I’ll start with the short and sweet, a brief list of some of the advantages and disadvantages of the $148.95 million tax referendum that is up for a vote on November 4th. However this post will run a little long with a number of observations, anecdotes and elaboration on both sides of the issue – the faint of heart need not read the whole thing.
Over the past few weeks, I have visited Central during an early dismissal day due to the heat advisory, talked with board members, teachers and a student, talked to authors of various “letters to the editor” (both for and against the referendum), talked to Executive Director of the Champaign Park District, held an email conversation with Professor Brian Deal, author of the Cost-Benefit Analysis mentioned in the News-Gazette, and communicated with members of the “Friends of Unit 4” campaign encouraging citizens to vote for the Nov 4 referendum. I still have a few teachers and board members that I am hoping to speak with, and I hope to wrap their perspectives into this ongoing story as well. I have received anonymous tips of one type or another, and I have been informed of some upcoming plans that were disclosed on condition of remaining private until publicized by the said party.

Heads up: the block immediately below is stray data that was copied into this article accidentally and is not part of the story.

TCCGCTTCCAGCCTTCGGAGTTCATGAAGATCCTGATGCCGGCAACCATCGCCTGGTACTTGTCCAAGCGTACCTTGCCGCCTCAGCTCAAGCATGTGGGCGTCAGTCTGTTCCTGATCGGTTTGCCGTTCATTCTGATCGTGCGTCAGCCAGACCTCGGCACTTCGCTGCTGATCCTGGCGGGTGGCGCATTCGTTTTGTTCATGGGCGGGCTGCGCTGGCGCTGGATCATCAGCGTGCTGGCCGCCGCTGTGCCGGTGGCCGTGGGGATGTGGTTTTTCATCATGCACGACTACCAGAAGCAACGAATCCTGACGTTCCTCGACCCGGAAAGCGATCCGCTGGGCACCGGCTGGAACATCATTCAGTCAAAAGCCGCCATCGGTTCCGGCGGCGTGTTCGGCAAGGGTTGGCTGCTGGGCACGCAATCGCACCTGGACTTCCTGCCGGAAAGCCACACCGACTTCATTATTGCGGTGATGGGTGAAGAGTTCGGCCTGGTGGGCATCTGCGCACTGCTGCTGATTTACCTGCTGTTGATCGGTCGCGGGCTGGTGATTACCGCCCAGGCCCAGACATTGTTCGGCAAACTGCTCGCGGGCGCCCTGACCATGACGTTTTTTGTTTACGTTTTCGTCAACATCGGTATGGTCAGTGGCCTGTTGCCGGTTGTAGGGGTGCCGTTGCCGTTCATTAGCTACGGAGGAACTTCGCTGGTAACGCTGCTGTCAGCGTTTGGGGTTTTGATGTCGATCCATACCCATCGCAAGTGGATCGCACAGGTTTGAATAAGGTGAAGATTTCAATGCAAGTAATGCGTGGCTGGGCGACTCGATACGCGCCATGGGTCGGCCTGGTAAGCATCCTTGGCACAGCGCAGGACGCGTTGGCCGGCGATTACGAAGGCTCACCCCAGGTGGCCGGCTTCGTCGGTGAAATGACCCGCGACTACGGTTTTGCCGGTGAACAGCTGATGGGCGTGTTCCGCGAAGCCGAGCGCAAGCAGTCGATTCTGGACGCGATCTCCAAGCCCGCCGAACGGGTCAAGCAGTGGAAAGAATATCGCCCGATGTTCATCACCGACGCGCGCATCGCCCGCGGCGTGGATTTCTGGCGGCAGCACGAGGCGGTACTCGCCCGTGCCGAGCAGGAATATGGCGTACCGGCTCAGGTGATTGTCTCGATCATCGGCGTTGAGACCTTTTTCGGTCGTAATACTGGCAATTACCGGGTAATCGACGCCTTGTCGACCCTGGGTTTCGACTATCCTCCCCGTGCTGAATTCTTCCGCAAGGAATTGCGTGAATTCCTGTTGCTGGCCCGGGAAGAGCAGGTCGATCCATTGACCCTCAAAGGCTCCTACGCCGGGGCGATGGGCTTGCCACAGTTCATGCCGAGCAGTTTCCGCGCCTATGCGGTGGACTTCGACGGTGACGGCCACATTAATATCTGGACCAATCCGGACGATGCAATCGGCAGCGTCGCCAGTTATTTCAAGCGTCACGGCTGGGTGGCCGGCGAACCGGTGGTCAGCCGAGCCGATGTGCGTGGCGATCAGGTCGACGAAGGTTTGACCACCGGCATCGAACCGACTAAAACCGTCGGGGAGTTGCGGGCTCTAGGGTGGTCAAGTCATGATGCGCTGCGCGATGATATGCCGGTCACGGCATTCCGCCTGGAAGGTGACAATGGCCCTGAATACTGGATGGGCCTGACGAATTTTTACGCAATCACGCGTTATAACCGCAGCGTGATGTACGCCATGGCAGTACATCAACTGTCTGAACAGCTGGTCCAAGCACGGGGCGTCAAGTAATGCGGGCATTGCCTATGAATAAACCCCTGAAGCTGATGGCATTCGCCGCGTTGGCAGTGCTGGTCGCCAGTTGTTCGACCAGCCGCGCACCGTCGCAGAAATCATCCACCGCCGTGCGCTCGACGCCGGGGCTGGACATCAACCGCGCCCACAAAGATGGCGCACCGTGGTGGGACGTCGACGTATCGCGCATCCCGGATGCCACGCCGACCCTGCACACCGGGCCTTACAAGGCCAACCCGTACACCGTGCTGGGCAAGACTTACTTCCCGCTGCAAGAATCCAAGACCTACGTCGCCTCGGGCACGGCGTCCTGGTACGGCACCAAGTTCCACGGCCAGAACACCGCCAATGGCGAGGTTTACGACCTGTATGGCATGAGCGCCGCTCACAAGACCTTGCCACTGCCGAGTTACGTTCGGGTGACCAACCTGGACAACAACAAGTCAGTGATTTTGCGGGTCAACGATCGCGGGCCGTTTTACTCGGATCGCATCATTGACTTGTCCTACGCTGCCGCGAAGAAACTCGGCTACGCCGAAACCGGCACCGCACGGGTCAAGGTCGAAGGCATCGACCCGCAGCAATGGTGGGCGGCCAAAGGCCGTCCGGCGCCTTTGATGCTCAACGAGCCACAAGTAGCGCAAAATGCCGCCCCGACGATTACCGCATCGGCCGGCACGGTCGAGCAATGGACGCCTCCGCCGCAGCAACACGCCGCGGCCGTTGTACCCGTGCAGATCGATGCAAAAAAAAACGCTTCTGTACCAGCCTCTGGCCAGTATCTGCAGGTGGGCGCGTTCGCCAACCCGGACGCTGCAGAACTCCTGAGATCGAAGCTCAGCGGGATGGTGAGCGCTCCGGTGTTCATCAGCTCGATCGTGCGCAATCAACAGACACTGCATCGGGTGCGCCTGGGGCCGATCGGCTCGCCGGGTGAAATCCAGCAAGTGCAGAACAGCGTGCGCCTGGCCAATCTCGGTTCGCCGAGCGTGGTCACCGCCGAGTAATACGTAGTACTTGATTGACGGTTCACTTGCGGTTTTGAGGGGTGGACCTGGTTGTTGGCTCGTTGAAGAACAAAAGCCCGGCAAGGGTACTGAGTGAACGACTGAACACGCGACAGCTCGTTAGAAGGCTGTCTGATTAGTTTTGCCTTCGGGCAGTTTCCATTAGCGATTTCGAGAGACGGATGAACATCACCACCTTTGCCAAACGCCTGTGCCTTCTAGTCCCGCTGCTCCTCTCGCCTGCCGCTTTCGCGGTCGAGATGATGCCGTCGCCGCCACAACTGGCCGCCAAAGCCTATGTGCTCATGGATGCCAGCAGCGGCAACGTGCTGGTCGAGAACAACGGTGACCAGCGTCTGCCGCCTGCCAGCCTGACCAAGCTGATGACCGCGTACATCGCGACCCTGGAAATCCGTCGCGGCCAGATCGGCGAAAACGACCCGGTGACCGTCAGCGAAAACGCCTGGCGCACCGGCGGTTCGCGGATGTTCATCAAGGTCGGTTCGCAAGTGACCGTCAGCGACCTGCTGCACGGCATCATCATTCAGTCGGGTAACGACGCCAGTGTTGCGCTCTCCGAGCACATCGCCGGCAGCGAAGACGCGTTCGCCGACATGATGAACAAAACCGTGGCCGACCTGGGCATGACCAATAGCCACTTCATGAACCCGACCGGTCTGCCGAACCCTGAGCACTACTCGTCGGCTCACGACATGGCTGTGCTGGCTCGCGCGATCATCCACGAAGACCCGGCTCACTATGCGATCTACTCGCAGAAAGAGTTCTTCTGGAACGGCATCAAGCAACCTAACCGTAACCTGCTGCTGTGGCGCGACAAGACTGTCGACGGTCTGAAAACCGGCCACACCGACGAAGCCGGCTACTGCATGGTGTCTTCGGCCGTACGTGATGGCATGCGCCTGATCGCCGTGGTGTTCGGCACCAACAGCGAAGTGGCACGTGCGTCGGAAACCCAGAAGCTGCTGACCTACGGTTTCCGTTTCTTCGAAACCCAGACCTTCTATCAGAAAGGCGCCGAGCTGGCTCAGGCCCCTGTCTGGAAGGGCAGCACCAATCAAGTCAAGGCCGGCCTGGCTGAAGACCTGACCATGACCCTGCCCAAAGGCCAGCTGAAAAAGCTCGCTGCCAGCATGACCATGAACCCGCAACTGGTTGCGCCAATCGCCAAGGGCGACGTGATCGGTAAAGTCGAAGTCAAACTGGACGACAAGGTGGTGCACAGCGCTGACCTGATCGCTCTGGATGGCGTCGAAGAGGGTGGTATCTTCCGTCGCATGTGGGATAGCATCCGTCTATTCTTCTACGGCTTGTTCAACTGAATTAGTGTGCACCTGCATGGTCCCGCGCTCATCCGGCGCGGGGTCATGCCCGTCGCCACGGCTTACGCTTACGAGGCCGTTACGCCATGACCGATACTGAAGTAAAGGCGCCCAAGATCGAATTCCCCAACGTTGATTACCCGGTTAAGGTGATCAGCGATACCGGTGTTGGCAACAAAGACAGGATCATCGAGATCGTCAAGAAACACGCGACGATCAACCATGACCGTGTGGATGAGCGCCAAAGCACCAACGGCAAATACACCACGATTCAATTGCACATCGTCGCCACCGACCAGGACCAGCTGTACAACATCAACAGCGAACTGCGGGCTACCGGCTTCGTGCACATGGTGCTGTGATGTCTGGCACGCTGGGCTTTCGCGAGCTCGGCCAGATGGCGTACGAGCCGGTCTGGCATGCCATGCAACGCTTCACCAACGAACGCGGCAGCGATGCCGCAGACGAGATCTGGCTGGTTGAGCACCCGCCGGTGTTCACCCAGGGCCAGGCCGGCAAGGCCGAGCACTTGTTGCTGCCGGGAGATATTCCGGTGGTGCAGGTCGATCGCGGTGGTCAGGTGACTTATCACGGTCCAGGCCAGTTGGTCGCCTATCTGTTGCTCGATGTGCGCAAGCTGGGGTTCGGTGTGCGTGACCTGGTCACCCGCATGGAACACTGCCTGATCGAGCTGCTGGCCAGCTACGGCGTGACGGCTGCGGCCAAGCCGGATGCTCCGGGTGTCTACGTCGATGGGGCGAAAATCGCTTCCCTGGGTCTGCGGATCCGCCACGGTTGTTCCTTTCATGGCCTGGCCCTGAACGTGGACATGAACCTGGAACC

What strikes me are the various levels of passion (both negative and positive), that whether someone is in favor of or opposed to the referendum, they have some really good points. I think too often people are labeled as being either “for” or “not”, without an appreciation of the greater story, the reasoning behind that decision. So let us dive into that story a little bit.
Let us first go to the perspective that favors the referendum. Based on what I have harvested from those that I have spoken with, there are two major thrusts of the referendum. The first is the most obvious, that of enhancing the high school buildings (and grounds) and bringing them into some kind of compliance (at various levels). The second is a little more subtle, but no less talked about – this fabled “21st Century Education”.